A New Practice: See It, Do It

A couple of months ago, I was in a waiting room and stumbled across a great magazine article. (Several Google searches later, I still can't find the piece or the writer's name, so if this rings a bell, please help me give correct attribution!)

The author was talking about people who drive you crazy-- and how, as a general rule, if we notice something aggravating, it's because we do it, too. She suggested, when someone is driving you clean out of your gourd, that you write them a letter clearly outlining the obnoxious things that they do, and why you don't like the behavior.

Don't mail it.

Scratch out their name.

Substitute your own.

I tried it recently. I felt pretty anxious when I started (no kidding, right?), but set the timer for 15 minutes (because I can do scary things if it's only for a finite period of time). I tried to be as honest as possible (despite knowing that honesty was likely to bite me in the butt in a matter of minutes).

Here's what I noticed: I definitely do some of the things that annoy me in others. BUT, reading about it wasn't the terrible flogging I anticipated. Don't get me wrong, even as I was scrawling across the page, I thought to myself, "Well, crap." But the bigger feeling was gratitude, because I can't change something until I can see it.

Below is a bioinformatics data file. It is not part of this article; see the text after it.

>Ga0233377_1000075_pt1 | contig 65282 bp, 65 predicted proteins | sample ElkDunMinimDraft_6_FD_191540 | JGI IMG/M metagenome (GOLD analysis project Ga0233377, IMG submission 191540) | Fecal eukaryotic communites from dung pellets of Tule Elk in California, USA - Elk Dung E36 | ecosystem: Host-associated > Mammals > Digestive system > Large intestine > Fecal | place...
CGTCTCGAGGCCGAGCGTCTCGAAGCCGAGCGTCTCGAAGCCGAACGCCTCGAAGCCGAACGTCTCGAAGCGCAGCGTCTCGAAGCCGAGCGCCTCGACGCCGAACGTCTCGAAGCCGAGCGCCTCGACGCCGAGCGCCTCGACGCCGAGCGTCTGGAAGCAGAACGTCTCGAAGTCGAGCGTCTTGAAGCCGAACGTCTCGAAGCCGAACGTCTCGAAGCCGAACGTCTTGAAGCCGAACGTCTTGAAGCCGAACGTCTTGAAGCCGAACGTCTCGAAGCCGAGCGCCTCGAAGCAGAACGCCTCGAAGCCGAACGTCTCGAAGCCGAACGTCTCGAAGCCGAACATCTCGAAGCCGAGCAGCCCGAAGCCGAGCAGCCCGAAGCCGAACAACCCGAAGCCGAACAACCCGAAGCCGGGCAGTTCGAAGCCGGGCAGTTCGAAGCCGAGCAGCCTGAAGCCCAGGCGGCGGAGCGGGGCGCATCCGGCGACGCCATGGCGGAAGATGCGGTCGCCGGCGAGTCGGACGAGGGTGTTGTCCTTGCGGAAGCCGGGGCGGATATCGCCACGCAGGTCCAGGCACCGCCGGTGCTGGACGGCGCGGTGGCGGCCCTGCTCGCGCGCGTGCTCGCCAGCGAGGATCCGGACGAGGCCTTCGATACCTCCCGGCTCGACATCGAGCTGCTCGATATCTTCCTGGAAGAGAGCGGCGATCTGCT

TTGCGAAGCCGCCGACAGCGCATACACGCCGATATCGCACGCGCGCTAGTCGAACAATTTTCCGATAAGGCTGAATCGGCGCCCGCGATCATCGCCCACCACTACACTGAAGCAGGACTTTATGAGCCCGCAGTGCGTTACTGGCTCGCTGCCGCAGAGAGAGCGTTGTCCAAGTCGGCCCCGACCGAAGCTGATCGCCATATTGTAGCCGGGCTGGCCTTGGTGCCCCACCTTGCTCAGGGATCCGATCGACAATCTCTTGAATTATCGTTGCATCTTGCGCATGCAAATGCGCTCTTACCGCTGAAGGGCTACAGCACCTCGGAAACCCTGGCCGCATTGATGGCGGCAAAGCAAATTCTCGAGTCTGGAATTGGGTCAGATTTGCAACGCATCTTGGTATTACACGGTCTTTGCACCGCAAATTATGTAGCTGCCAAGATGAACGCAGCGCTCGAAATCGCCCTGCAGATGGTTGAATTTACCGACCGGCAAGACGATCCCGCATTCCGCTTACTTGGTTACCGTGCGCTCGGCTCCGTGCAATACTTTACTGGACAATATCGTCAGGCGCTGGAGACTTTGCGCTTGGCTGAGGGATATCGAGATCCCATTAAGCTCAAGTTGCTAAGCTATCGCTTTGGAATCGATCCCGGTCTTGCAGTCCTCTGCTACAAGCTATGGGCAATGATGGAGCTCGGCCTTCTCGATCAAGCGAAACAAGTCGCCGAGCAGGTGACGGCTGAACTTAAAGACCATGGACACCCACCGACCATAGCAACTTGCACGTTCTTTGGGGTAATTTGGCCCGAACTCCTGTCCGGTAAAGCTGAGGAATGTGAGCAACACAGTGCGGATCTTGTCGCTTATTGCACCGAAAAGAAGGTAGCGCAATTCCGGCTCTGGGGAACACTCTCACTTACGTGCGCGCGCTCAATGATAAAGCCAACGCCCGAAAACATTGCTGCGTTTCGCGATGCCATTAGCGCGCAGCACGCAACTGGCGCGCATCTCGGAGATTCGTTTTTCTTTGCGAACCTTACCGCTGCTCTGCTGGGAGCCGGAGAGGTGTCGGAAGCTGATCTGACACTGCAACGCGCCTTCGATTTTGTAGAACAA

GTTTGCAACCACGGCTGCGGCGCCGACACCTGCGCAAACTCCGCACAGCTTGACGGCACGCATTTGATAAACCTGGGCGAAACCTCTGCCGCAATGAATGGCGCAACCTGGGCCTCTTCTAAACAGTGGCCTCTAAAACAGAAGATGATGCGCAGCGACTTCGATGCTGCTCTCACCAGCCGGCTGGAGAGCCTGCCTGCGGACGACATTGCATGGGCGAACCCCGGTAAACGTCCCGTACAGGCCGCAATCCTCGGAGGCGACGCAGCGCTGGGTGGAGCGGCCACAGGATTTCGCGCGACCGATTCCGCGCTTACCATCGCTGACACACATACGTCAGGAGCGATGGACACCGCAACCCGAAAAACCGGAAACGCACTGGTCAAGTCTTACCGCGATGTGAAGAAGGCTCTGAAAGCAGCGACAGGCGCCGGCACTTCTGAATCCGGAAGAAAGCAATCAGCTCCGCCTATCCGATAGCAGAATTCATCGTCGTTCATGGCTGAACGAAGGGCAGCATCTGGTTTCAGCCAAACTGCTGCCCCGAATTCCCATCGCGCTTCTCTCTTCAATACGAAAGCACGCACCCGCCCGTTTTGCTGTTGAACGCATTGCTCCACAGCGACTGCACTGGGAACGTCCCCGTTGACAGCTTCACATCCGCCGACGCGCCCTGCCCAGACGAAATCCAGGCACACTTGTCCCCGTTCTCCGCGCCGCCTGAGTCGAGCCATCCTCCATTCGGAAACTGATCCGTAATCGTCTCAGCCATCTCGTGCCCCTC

I don't want to live a life where I fool myself into smugness and self-satisfaction. Discomfort is hope, because it's an indication of an unseen possibility, an opportunity to become more than I am right now. Jesus's command to take the log out of my eye first is not just a reprimand, but an invitation and encouragement. It's exciting to me when someone things I can be more than I am, and God always thinks that. This exercise is a great way to stay conscious of God's ongoing invitation to be more.


  1. My default setting seems to be "never enough" and it's a challenge to see the invitation and encouragement to be more than I am as a good thing. But maybe we are always "enough" for God's love, and we are not starting from a deficit that we must somehow make up.

  2. Margaret, I have a very different take on that (one which I keep meaning to write about...), but I certainly respect where you're coming from.

  3. Discomfort is hope, I may use those words in an award speech this coming Friday


"So keep fightin' for freedom and justice, beloveds, but don't you forget to have fun doin' it. Lord, let your laughter ring forth. Be outrageous, ridicule the fraidy-cats, rejoice in all the oddities that freedom can produce. And when you get through kickin' ass and celebratin' the sheer joy of a good fight, be sure to tell those who come after how much fun it was."
-Saint Molly Ivins